For our second blog challenge, we were asked to design a solution that would address a gap in legal access for a historically marginalized community of color in our locality. While thinking in the abstract about a complex legal solution is enticing, and perhaps more attractive in academic circles; I wanted to instead take this moment to amplify a current fight for legal access that is being fought in my home state of Iowa. What is being fought for is the most basic of legal rights: the right to vote.

On June 15th, Governor Kim Reynolds made a promise to sign an executive order that would restore the right to vote for people with previous felony convictions. This executive order would erase Iowa’s status as the only state in the country that permanently disenfranchises people with a felony conviction. The calls for this order came after the Iowa State Senate failed to act on a bill that would have done the same. However, despite Reynold’s promises, she has shown no urgency, stating that the order would come sometime between late summer and early fall. And while I’m sure the Governor is very busy, there must surely time to draft an order during her trips to the nation’s capital and throughout the state of Iowa. Des Moines Black Lives Matter (who can be found on Twitter @DesMoinesBLM), have continued to push the Governor, hoping for an Executive Order by this Saturday, July 4th. The following paragraphs are an incomplete illustration of why this order is so desperately needed.

Iowa’s Broken Criminal Justice System

Iowa is a largely homogenous state, with white Iowans accounting for roughly 90% of the population. This lack of diversity has many negative side-effects, including the suppression of the struggles that people of color face. The recent waves of protests that erupted following the murder of George Floyd have brought one of these suppressed struggles to the forefront: the duality of Iowa’s criminal justice system, which operates under different rules, depending on the color of your skin.

One of the most jarring examples of this system is the disproportionate policing of marijuana usage in Iowa. Despite similar rates of usage, a Black person in Iowa is 7.3 times more likely to be arrested than a white person for marijuana possession (see page 32 of the report). And as you might expect, this disproportionate policing is reflective of the broader trends of Iowa’s criminal justice system. As it currently stands, Black Iowans are 11 times more likely to be imprisoned than white Iowans, which is the third-worst disparity in the nation.  Whether this racism is intentionally inflicted by law enforcement (like the video seen below, which resulted in a $75,000 settlement due to the officers’ misconduct), or an unintended result of a massively broken system is a debate that is fruitless for the time being.  Because regardless of the motive of these disparities, the reality is that they’ve always existed, they continue to exist, and they can not be fixed until we acknowledge them.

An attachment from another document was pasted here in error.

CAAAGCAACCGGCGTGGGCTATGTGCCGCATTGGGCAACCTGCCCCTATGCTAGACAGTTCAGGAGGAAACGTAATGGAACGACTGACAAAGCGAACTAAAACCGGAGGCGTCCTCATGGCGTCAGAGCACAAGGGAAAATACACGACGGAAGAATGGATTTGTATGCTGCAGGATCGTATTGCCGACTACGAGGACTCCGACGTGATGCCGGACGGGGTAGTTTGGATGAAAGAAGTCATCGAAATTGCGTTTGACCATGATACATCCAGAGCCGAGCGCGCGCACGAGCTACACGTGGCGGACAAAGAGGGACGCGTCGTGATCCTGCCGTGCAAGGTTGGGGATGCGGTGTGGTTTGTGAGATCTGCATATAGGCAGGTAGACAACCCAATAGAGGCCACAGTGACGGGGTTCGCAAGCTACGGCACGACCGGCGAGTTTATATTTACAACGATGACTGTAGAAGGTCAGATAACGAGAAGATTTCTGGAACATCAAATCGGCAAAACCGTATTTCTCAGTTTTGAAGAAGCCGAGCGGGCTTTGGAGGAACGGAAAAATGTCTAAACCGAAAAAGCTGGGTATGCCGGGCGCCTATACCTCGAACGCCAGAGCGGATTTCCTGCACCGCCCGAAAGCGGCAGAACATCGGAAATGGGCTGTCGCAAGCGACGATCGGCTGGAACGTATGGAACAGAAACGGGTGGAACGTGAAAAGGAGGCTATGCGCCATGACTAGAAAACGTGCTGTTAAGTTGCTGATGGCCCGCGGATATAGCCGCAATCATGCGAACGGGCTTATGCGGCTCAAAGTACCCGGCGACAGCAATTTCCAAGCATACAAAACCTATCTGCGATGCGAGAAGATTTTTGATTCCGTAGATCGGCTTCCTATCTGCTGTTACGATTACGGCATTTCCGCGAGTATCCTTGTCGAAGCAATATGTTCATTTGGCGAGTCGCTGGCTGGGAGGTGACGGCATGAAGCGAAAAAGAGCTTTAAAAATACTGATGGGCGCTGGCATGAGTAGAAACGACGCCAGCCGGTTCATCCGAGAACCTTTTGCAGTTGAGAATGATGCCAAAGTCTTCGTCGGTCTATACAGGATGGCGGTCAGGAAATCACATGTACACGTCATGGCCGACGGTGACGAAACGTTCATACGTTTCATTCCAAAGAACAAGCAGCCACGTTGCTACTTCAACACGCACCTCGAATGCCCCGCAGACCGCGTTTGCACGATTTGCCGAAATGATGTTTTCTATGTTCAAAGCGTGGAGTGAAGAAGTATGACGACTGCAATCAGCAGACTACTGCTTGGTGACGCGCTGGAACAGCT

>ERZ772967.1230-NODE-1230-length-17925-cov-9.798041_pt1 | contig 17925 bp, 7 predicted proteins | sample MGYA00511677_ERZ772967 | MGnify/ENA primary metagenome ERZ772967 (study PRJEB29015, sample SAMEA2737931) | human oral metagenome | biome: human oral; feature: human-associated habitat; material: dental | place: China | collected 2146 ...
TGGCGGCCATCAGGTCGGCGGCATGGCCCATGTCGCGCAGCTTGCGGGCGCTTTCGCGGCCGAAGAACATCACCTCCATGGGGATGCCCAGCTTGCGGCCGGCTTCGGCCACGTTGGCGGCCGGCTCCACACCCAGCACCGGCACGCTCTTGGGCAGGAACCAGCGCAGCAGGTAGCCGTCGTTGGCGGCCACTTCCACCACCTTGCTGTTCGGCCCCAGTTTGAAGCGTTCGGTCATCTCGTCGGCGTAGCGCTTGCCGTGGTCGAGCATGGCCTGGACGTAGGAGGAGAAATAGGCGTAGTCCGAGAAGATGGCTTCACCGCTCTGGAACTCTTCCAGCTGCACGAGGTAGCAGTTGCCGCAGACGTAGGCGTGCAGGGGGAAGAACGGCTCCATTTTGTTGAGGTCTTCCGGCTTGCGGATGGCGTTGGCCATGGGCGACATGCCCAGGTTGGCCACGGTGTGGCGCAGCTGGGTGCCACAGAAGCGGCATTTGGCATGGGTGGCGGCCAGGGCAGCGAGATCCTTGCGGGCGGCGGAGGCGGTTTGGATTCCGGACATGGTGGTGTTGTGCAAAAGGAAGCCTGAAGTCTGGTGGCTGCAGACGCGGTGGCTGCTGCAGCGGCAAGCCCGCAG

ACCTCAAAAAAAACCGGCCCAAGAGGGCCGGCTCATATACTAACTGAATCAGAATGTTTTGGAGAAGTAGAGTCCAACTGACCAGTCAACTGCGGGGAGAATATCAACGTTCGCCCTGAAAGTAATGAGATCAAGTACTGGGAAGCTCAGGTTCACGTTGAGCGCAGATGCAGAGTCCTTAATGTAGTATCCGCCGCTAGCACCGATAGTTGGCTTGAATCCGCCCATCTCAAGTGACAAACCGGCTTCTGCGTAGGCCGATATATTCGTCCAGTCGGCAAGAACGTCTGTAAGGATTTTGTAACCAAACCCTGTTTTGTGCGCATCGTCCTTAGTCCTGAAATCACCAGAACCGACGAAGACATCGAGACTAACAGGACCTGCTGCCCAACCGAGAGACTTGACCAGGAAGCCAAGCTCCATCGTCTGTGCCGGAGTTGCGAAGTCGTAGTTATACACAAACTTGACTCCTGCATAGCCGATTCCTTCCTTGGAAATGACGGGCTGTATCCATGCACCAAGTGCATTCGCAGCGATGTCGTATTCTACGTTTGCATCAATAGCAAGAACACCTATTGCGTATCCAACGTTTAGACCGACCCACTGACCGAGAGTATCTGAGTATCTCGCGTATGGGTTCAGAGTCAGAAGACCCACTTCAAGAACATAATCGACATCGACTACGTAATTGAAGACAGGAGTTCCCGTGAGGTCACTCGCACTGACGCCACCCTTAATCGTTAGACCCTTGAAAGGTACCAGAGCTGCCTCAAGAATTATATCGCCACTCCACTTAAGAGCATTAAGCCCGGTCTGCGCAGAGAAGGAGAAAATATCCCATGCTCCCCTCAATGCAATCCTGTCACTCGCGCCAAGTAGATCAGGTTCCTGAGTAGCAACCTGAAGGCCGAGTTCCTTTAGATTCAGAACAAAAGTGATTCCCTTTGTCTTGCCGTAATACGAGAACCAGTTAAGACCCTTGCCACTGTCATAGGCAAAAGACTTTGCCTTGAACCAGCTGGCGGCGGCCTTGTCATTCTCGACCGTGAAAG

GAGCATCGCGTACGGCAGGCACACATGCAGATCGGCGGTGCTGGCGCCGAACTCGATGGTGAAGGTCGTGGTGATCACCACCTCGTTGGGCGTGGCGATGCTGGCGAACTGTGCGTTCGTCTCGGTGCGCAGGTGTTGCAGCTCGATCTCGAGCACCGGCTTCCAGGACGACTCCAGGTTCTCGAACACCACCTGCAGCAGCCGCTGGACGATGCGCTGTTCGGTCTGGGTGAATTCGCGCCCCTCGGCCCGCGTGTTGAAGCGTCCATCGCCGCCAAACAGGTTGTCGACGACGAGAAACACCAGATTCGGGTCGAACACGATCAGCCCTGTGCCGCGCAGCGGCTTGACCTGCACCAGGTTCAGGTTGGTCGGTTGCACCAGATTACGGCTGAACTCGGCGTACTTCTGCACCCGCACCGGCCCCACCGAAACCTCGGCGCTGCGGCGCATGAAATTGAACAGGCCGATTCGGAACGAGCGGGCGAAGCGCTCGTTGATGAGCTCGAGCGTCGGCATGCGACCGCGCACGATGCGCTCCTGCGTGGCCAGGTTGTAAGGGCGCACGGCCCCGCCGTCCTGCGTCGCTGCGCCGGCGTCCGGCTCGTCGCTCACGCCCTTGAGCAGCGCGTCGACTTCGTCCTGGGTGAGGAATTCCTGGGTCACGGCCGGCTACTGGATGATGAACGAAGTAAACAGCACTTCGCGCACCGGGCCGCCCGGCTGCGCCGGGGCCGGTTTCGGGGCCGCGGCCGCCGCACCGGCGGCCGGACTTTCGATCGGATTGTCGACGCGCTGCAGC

However, acknowledgment is only the beginning. Once we acknowledge the disparities of this broken criminal justice system, it also becomes our responsibility to listen to the voices of those most affected by the system. In this case, Des Moines Black Lives Matter has made the simplest of requests: that the 1 in 10 Black Iowans who are currently disenfranchised due to a previous felony conviction be allowed to vote. This request needs no further debate nor deliberation.

Addressing the racial inequalities of this nation will be at the forefront of citizen’s minds as they approach the ballot box this year. And in no world does it make sense to exclude the opinions of some of those who have been most affected by these injustices. For that reason, it is clear:

Sign or Resign. 



Why is this blog titled Three-Point Revolution?

Shortly after the NBA introduced the three-point line in 1979, current Houston Rockets coach Mike D’Antoni called his brother Dan, a fellow coach, and told him: “You might wanna start seeing how valuable that three-point line is. About twenty-five years later, Mike D’Antoni would revolutionize the NBA with his “seven seconds or less” Phoenix Suns basketball team.